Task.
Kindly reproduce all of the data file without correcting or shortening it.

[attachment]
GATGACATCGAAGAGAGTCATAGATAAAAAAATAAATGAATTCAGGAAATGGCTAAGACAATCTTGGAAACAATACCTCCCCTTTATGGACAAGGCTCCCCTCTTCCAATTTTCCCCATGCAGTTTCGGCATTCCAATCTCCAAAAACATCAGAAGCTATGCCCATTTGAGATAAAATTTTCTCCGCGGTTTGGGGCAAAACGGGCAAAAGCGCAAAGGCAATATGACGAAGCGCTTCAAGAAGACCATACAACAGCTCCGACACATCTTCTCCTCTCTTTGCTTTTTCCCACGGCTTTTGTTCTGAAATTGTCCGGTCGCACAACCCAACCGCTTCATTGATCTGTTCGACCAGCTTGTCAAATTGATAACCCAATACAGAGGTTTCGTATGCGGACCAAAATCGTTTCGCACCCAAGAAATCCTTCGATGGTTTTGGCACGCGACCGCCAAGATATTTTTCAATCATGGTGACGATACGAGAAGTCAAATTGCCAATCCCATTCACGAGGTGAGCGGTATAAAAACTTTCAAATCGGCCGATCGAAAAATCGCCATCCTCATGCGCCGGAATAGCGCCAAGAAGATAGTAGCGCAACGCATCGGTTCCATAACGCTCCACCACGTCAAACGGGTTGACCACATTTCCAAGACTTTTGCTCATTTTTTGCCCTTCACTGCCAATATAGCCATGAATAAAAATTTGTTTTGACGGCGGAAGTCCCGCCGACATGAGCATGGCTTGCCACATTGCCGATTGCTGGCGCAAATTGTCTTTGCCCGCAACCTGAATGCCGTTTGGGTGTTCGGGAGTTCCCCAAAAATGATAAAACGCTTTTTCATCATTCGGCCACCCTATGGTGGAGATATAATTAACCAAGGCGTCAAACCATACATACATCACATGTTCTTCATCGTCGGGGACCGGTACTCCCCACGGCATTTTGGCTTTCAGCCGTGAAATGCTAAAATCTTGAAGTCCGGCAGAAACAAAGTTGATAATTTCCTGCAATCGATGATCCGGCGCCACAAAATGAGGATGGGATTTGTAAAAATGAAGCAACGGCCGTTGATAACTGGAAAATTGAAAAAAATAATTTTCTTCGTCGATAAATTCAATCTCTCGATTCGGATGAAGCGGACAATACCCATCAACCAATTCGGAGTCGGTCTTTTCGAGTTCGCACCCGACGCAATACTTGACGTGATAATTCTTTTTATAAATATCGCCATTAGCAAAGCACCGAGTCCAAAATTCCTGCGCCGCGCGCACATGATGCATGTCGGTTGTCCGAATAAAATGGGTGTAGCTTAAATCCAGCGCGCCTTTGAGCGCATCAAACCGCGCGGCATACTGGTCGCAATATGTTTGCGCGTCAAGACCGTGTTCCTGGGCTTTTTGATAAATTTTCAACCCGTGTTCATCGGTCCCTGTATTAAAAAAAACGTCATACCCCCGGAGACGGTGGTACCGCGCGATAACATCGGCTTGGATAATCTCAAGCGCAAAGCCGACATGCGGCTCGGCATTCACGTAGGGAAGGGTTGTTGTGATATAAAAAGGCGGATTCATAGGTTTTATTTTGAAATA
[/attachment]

GATGACATCGAAGAGAGTCATAGATAAAAAAATAAATGAATTCAGGAAATGGCTAAGACAATCTTGGAAACAATACCTCCCCTTTATGGACAAGGCTCCCCTCTTCCAATTTTCCCCATGCAGTTTCGGCATTCCAATCTCCAAAAACATCAGAAGCTATGCCCATTTGAGATAAAATTTTCTCCGCGGTTTGGGGCAAAACGGGCAAAAGCGCAAAGGCAATATGACGAAGCGCTTCAAGAAGACCATACAACAGCTCCGACACATCTTCTCCTCTCTTTGCTTTTTCCCACGGCTTTTGTTCTGAAATTGTCCGGTCGCACAACCCAACCGCTTCATTGATCTGTTCGACCAGCTTGTCAAATTGATAACCCAATACAGAGGTTTCGTATGCGGACCAAAATCGTTTCGCACCCAAGAAATCCTTCGATGGTTTTGGCACGCGACCGCCAAGATATTTTTCAATCATGGTGACGATACGAGAAGTCAAATTGCCAATCCCATTCACGAGGTGAGCGGTATAAAAACTTTCAAATCGGCCGATCGAAAAATCGCCATCCTCATGCGCCGGAATAGCGCCAAGAAGATAGTAGCGCAACGCATCGGTTCCATAACGCTCCACCACGTCAAACGGGTTGACCACATTTCCAAGACTTTTGCTCATTTTTTGCCCTTCACTGCCAATATAGCCATGAATAAAAATTTGTTTTGACGGCGGAAGTCCCGCCGACATGAGCATGGCTTGCCACATTGCCGATTGCTGGCGCAAATTGTCTTTGCCCGCAACCTGAATGCCGTTTGGGTGTTCGGGAGTTCCCCAAAAATGATAAAACGCTTTTTCATCATTCGGCCACCCTATGGTGGAGATATAATTAACCAAGGCGTCAAACCATACATACATCACATGTTCTTCATCGTCGGGGACCGGTACTCCCCACGGCATTTTGGCTTTCAGCCGTGAAATGCTAAAATCTTGAAGTCCGGCAGAAACAAAGTTGATAATTTCCTGCAATCGATGATCCGGCGCCACAAAATGAGGATGGGATTTGTAAAAATGAAGCAACGGCCGTTGATAACTGGAAAATTGAAAAAAATAATTTTCTTCGTCGATAAATTCAATCTCTCGATTCGGATGAAGCGGACAATACCCATCAACCAATTCGGAGTCGGTCTTTTCGAGTTCGCACCCGACGCAATACTTGACGTGATAATTCTTTTTATAAATATCGCCATTAGCAAAGCACCGAGTCCAAAATTCCTGCGCCGCGCGCACATGATGCATGTCGGTTGTCCGAATAAAATGGGTGTAGCTTAAATCCAGCGCGCCTTTGAGCGCATCAAACCGCGCGGCATACTGGTCGCAATATGTTTGCGCGTCAAGACCGTGTTCCTGGGCTTTTTGATAAATTTTCAACCCGTGTTCATCGGTCCCTGTATTAAAAAAAACGTCATACCCCCGGAGACGGTGGTACCGCGCGATAACATCGGCTTGGATAATCTCAAGCGCAAAGCCGACATGCGGCTCGGCATTCACGTAGGGAAGGGTTGTTGTGATATAAAAAGGCGGATTCATAGGTTTTATTTTGAAATA